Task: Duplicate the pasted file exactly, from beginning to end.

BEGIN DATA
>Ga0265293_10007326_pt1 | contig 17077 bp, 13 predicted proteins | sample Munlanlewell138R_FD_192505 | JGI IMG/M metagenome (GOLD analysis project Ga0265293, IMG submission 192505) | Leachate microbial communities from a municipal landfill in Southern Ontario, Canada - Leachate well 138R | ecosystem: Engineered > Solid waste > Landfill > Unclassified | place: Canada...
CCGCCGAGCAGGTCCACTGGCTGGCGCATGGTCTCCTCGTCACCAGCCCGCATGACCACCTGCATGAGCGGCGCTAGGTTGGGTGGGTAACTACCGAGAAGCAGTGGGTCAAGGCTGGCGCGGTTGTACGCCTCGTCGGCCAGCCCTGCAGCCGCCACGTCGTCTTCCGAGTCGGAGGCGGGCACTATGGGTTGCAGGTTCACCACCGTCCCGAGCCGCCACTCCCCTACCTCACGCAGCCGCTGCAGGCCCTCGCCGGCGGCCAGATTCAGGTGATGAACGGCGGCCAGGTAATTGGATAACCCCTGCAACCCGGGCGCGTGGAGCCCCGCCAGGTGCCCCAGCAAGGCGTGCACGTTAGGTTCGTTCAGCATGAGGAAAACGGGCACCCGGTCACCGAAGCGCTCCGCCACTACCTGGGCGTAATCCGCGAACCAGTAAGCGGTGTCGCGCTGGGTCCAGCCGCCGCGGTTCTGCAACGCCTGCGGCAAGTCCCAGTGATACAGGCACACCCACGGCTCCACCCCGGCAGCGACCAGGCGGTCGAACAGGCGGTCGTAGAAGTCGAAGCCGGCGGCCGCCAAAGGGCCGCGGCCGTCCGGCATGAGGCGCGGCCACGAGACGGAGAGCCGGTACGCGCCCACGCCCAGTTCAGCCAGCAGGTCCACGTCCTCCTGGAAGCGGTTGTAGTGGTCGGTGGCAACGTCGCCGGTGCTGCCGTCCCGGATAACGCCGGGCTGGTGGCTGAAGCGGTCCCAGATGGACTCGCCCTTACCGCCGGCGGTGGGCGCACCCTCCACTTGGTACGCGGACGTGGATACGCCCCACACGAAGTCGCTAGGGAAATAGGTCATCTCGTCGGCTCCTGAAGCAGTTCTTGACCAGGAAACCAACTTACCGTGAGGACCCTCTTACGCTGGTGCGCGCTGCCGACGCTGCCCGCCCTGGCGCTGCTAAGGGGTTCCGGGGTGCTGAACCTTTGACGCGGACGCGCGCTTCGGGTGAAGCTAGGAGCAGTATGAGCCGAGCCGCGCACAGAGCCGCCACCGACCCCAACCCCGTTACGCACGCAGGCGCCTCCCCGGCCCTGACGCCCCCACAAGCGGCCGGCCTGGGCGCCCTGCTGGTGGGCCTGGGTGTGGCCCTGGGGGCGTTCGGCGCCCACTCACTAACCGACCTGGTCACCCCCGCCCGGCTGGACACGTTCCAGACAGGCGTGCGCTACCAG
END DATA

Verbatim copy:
>Ga0265293_10007326_pt1 | contig 17077 bp, 13 predicted proteins | sample Munlanlewell138R_FD_192505 | JGI IMG/M metagenome (GOLD analysis project Ga0265293, IMG submission 192505) | Leachate microbial communities from a municipal landfill in Southern Ontario, Canada - Leachate well 138R | ecosystem: Engineered > Solid waste > Landfill > Unclassified | place: Canada...
CCGCCGAGCAGGTCCACTGGCTGGCGCATGGTCTCCTCGTCACCAGCCCGCATGACCACCTGCATGAGCGGCGCTAGGTTGGGTGGGTAACTACCGAGAAGCAGTGGGTCAAGGCTGGCGCGGTTGTACGCCTCGTCGGCCAGCCCTGCAGCCGCCACGTCGTCTTCCGAGTCGGAGGCGGGCACTATGGGTTGCAGGTTCACCACCGTCCCGAGCCGCCACTCCCCTACCTCACGCAGCCGCTGCAGGCCCTCGCCGGCGGCCAGATTCAGGTGATGAACGGCGGCCAGGTAATTGGATAACCCCTGCAACCCGGGCGCGTGGAGCCCCGCCAGGTGCCCCAGCAAGGCGTGCACGTTAGGTTCGTTCAGCATGAGGAAAACGGGCACCCGGTCACCGAAGCGCTCCGCCACTACCTGGGCGTAATCCGCGAACCAGTAAGCGGTGTCGCGCTGGGTCCAGCCGCCGCGGTTCTGCAACGCCTGCGGCAAGTCCCAGTGATACAGGCACACCCACGGCTCCACCCCGGCAGCGACCAGGCGGTCGAACAGGCGGTCGTAGAAGTCGAAGCCGGCGGCCGCCAAAGGGCCGCGGCCGTCCGGCATGAGGCGCGGCCACGAGACGGAGAGCCGGTACGCGCCCACGCCCAGTTCAGCCAGCAGGTCCACGTCCTCCTGGAAGCGGTTGTAGTGGTCGGTGGCAACGTCGCCGGTGCTGCCGTCCCGGATAACGCCGGGCTGGTGGCTGAAGCGGTCCCAGATGGACTCGCCCTTACCGCCGGCGGTGGGCGCACCCTCCACTTGGTACGCGGACGTGGATACGCCCCACACGAAGTCGCTAGGGAAATAGGTCATCTCGTCGGCTCCTGAAGCAGTTCTTGACCAGGAAACCAACTTACCGTGAGGACCCTCTTACGCTGGTGCGCGCTGCCGACGCTGCCCGCCCTGGCGCTGCTAAGGGGTTCCGGGGTGCTGAACCTTTGACGCGGACGCGCGCTTCGGGTGAAGCTAGGAGCAGTATGAGCCGAGCCGCGCACAGAGCCGCCACCGACCCCAACCCCGTTACGCACGCAGGCGCCTCCCCGGCCCTGACGCCCCCACAAGCGGCCGGCCTGGGCGCCCTGCTGGTGGGCCTGGGTGTGGCCCTGGGGGCGTTCGGCGCCCACTCACTAACCGACCTGGTCACCCCCGCCCGGCTGGACACGTTCCAGACAGGCGTGCGCTACCAG